The computer program produces a written report or recommendation on when and how much to irrigate. This report should include the length of time a pump or valve needs to operate or the gross amount of water which needs to be applied and the day the irrigation should begin . The report will list the fields according to irrigation priorities.

Many of these reports allow for a written comment section for verification of soil moisture levels or other pertinent data.


The hardware generally required to operate an irrigation scheduling program includes a personal computer complete with keyboard and two disc drives (or one disc and one hard drive), monitor (color optional), and a dot matrix or laser printer. The price of a basic computer starts around $600 or $700, with the monitor and printer costing another $300 each. Additional hardware might include a phone modem that allows the computer to access local weather information or a weather station located on your farm.

As for irrigation scheduling software programs, you will need to spend time surveying the various packages available. Talk with growers, farm advisors, and others in your area who have experience with scheduling software. This will provide several benefits: a more thorough understanding of how a software program works; an idea of relative ease of operation; and an idea of the cost of software (some start around $500).

Furthermore, find out about the software vendor's reputation. Consider the technical support for software installation and maintenance, and the cost of upgrading your current software as newer versions are made available.

You will probably want a program that uses your current method of scheduling as well as offering the advantages of other techniques. Since irrigation systems and methods vary widely, it's important that the program be flexible enough to meet your needs. You may also want to check with your local cooperative extension office or university for class offerings on selection and uses of scheduling software. Finally, one should ease into computerized scheduling by continuing with your past irrigation practices until you gain confidence with the computer's recommendations.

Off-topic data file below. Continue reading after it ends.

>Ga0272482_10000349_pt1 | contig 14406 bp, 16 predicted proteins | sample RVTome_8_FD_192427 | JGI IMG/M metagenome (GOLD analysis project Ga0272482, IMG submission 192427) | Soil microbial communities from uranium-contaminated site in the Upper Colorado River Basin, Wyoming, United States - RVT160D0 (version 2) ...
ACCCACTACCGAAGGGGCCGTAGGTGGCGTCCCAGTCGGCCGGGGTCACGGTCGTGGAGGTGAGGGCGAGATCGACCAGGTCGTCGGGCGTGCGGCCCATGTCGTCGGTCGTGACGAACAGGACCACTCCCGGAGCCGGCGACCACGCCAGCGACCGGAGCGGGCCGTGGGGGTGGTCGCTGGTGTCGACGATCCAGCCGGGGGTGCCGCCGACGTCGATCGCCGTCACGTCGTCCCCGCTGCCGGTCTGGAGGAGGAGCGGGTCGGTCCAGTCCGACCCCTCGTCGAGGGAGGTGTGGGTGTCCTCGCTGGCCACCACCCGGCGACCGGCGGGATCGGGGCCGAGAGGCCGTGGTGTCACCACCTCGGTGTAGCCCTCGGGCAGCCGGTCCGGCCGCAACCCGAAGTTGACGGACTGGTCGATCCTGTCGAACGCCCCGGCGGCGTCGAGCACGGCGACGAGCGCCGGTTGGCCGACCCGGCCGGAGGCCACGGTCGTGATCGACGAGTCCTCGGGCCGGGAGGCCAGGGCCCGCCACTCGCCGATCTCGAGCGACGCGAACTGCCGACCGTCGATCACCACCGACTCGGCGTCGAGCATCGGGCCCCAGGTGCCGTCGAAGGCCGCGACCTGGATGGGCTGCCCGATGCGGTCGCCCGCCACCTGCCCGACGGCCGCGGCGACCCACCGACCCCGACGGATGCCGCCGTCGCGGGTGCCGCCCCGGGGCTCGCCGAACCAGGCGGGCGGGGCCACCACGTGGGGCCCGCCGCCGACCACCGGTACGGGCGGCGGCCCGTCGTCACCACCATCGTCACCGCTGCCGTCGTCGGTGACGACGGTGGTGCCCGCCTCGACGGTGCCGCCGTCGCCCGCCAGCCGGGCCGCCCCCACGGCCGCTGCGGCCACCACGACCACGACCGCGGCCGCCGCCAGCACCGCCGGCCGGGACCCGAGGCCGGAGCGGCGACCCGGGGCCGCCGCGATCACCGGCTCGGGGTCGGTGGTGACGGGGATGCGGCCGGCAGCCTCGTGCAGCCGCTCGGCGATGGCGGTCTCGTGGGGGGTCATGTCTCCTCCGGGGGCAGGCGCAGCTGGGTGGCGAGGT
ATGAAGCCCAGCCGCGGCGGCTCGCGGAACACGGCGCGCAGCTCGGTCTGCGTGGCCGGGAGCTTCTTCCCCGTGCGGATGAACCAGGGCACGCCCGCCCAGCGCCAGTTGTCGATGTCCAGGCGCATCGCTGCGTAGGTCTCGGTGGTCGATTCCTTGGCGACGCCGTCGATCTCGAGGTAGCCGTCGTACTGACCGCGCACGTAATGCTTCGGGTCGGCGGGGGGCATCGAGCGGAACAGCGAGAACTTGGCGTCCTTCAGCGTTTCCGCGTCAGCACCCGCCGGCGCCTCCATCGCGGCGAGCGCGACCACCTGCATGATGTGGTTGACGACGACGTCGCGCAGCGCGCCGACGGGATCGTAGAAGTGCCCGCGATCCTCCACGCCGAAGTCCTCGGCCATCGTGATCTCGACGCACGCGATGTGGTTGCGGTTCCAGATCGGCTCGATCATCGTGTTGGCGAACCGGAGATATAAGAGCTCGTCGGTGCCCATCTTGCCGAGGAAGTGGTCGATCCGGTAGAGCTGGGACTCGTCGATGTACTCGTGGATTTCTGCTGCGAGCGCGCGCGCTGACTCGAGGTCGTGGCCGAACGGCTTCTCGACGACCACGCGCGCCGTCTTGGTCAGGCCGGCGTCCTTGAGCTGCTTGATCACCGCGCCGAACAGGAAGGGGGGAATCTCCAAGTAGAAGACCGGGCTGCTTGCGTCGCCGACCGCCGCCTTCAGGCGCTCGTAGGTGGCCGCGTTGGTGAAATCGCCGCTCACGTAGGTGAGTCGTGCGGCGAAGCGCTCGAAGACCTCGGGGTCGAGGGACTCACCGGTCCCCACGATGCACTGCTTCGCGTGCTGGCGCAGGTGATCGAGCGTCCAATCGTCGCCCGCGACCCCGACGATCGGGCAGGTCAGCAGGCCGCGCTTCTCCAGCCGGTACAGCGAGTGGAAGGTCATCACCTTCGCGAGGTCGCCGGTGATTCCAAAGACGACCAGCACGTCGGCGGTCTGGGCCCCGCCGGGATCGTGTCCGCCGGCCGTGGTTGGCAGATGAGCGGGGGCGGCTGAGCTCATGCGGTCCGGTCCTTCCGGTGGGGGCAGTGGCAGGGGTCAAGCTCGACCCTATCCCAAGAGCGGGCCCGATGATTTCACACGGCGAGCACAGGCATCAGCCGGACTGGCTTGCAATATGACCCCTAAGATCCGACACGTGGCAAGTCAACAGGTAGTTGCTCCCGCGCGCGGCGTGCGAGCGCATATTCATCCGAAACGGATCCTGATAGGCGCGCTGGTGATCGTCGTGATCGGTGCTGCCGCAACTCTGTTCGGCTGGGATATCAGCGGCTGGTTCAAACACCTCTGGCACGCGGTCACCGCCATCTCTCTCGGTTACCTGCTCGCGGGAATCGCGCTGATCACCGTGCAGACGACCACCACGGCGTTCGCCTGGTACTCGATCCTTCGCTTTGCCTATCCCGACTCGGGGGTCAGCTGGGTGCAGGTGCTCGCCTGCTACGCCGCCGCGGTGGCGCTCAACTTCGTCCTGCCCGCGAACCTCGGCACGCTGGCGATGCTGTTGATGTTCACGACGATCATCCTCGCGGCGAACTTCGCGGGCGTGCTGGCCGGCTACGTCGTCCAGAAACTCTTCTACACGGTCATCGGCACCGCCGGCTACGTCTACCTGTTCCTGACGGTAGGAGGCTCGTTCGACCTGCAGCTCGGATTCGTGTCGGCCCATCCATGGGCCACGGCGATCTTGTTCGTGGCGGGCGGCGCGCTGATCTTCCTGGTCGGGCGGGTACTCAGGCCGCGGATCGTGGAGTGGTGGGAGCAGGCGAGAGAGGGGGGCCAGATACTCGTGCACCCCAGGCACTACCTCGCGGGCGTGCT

Once you have come to depend on an irrigation scheduling program, you may wonder how you ever lived without it. If you want complete automation, many irrigation scheduling programs can be connected directly to a central controller. This allows for direct control of irrigation in the field. This is generally best suited for pressurized irrigation systems (sprinkler, micro-irrigation, or drip).

Some benefits derived from this arrangement are the continual updating of water needs and eliminating the need to handle and reenter data. However, automation is never a substitute for getting out in the field and monitoring the crop.

The table below shows a computerized irrigation projection from a typical software package. The sample printout is from the ROY irrigation scheduling program, courtesy of Orange Software, Fresno, California
Irrigation Date (mm/dd/yy) Applied Net Depth Gross Duration (hh:mm) Set Volume (1000g) Flow (cfs) Stress (%) Root (feet) Crop Coeff (%) ET (inches) Stage Name CM Level (%) CM Defic (in) CM Resv (inches) Cycle in Days
6/23/86 2.86 3.36 11:10 731 2.43 10.8 4.00 65.30 0.16 LATE 60.30 2.86 7.20 26
7/11/86 2.75 3.23 10:50 703 2.43 10.3 4.00 64.40 0.16 LATE 61.80 2.75 7.20 18
7/30/86 2.84 3.35 11:10 727 2.43 10.7 4.00 63.40 0.15 END 60.50 2.84 7.20 19
8/20/86 2.78 3.27 10:50 711 2.43 10.4 4.00 62.30 0.13 END 61.40 2.78 7.20 21
9/14/86 2.8 3.29 11:00 715 2.43 10.5 4.00 60.90 0.11 END 61.10 2.80 7.20 25
10/17/86 2.85 3.35 11:10 728 2.43 10.8 4.00 59.10 0.08 END 60.40 2.85 7.20 33
12/13/86 2.88 3.38 11:20 735 2.43 10.9 4.00 56.00 0.04 END 60.00 2.88 7.20 57
12/31/86 ------At Cutoff Day----- 2.05 4.00 55.00 0.04 END 91.10 0.64 7.20 57